'It's a showdown': California district attorneys battle over criminal justice reforms

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Los Angeles County Dist. Atty. George Gascon gestures after he took the oath of office on Dec. 7, 2020 at the Kenneth Hahn Hall of Administration in Los Angeles, Calif. At left is wife Fabiola Kramsky. He became the 43rd district attorney for the county during a virtual ceremony.
Los Angeles County Dist. Atty. George Gascón gestures after he takes the oath of office on Dec. 7 at the Kenneth Hahn Hall of Administration in Los Angeles. At left is wife Fabiola Kramsky. (Bryan Chan / Los Angeles County)

Criminal justice reformers nationwide rejoiced when L.A. County voters chose George Gascón to lead the nation's largest prosecutor's office, celebrating a big win in a years-long campaign to replace traditional law-and-order district attorneys with ones intent on change.

And just hours after being sworn in, Gascón delivered to his backers: He announced a slew of policy directives that barred prosecutors from seeking the death penalty, trying juveniles as adults, attending parole hearings or filing most sentencing enhancements that can increase a defendants' prison term.

Nearly as quickly, the news instigated a brawl among California's public prosecutors, with the organization representing 57 out of the state's 58 district attorneys questioning both the legality and wisdom of Gascón's mandates. Now, many of the state's old guard of district attorneys are openly sparring with reformer colleagues in a power struggle that could shape criminal justice in California and other states.

"It's a showdown of exactly how much power one branch of government has to override other branches," said Sacramento County Dist. Atty. Anne Marie Schubert, who opposes Gascón's reforms as overreach thats ignore victims' rights. "We are elected to enforce the law, not make the law."

"We are moving exactly in the direction that the voters of California have asked us to move in," countered Contra Costa County Dist. Atty. Diana Becton, who has been a force in progressive reforms. "We've done it the other way for a really, really long time."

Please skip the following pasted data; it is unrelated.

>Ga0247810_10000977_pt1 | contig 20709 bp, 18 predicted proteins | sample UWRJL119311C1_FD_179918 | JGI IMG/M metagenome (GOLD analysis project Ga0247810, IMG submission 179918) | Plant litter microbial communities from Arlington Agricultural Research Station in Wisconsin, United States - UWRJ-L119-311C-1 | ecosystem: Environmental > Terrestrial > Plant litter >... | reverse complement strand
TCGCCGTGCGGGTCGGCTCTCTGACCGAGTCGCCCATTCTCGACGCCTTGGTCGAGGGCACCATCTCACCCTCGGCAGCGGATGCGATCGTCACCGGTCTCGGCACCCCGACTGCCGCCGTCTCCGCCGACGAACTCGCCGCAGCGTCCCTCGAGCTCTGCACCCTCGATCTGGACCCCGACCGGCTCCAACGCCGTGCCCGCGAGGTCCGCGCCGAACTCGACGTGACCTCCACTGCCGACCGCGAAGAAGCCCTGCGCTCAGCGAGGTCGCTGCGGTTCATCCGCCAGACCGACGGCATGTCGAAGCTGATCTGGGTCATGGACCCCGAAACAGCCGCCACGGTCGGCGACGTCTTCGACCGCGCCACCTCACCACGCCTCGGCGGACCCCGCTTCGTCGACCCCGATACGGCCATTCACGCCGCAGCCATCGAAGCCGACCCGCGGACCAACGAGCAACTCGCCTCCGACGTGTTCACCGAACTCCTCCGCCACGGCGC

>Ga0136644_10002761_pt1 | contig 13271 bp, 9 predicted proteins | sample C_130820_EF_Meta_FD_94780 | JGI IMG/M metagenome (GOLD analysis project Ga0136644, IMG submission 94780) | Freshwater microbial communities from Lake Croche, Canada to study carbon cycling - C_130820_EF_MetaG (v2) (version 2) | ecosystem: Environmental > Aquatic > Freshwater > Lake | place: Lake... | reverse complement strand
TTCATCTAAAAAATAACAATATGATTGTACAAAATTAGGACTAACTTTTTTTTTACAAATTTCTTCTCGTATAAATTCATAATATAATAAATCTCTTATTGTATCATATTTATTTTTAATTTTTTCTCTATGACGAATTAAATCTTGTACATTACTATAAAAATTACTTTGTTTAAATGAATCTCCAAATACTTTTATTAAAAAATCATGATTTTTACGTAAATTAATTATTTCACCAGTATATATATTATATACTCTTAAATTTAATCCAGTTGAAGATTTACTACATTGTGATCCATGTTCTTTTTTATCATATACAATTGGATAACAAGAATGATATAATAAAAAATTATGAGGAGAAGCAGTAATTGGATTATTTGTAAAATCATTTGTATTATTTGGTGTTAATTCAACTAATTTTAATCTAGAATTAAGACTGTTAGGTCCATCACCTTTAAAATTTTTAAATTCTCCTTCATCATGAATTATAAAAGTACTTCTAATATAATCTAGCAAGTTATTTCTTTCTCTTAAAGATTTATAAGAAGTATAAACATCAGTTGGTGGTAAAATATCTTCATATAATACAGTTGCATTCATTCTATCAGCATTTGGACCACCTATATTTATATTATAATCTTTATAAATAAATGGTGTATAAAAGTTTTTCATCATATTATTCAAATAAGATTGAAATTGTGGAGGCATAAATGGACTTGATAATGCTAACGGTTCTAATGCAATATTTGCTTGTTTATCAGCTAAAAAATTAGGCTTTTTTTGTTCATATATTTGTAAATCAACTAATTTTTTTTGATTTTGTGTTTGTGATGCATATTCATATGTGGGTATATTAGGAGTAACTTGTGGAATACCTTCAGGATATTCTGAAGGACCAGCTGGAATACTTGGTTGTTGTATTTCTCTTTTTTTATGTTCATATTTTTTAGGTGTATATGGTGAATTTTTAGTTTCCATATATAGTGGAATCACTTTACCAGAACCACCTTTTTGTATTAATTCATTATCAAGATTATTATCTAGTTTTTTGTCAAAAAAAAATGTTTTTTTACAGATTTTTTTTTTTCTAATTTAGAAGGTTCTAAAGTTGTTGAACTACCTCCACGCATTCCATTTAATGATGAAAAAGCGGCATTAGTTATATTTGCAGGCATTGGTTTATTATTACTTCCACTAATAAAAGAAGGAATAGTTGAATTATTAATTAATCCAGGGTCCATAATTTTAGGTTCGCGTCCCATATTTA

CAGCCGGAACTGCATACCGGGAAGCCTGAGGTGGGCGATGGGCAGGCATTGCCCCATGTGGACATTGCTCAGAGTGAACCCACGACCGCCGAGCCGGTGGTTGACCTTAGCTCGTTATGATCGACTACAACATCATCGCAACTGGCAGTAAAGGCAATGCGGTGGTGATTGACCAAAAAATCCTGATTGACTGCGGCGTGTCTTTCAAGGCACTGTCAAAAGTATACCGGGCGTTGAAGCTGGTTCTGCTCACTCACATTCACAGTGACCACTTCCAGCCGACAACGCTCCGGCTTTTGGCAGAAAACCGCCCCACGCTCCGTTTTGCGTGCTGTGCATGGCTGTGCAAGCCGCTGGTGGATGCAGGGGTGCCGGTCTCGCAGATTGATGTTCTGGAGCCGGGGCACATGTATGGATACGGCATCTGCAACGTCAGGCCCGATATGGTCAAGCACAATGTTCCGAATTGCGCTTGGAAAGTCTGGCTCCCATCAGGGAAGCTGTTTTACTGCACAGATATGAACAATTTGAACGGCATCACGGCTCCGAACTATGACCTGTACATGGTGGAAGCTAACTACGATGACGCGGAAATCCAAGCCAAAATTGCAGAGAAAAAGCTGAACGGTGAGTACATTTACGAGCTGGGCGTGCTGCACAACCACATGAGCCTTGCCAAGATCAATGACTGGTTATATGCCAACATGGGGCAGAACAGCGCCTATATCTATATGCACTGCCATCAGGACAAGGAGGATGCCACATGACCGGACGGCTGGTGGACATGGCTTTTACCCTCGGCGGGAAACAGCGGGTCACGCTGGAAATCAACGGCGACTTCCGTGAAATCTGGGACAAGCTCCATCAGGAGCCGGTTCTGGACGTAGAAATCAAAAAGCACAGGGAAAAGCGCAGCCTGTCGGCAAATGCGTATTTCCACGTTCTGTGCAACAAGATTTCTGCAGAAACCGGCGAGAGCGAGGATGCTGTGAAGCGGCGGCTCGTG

Although the movement to replace traditional district attorneys has gained momentum since the 2017 win of criminal defense attorney Larry Krasner as Philadelphia's top prosecutor, the anger and protests unleashed by the death of George Floyd while in police custody hardened the battle lines in Los Angeles and helped propel Gascón to power. But his immediate orders weren't well received by a staff that had questions for a boss it barely knows.

The union representing L.A. County line prosecutors — those who handle cases day to day — sued Gascón last year hoping to stall some of his changes. . Monday a judge ruled largely in their favor. The decision will almost certainly be appealed and could ultimately reach the state Supreme Court.

Becton believes if Gascón ultimately loses, it could have a "chilling effect" on the authority of public prosecutors to implement reforms and decide who will face a judge and how serious charges will be — even in places where line prosecutors don't have the power of a union.

The California District Attorneys Assn., which is supposed to advocate for the state's elected prosecutors, filed an amicus brief in support of the union. Dozens of progressive prosecutors around the country filed briefs in support of Gascón.

The divide comes as Gov. Gavin Newsom is considering a short list of names for the attorney general post that likely will soon be vacated by Xavier Becerra, whom President Biden has tapped to be Health and Human Services secretary. Newsom is reportedly considering two district attorneys with strong progressive credentials, Becton and Jeff Rosen from Santa Clara County. Others among many rumored contenders — House Intelligence Committee Chairman Adam B. Schiff (D-Burbank) and Sacramento Mayor Darrell Steinberg — are lawyers who have pushed police reforms.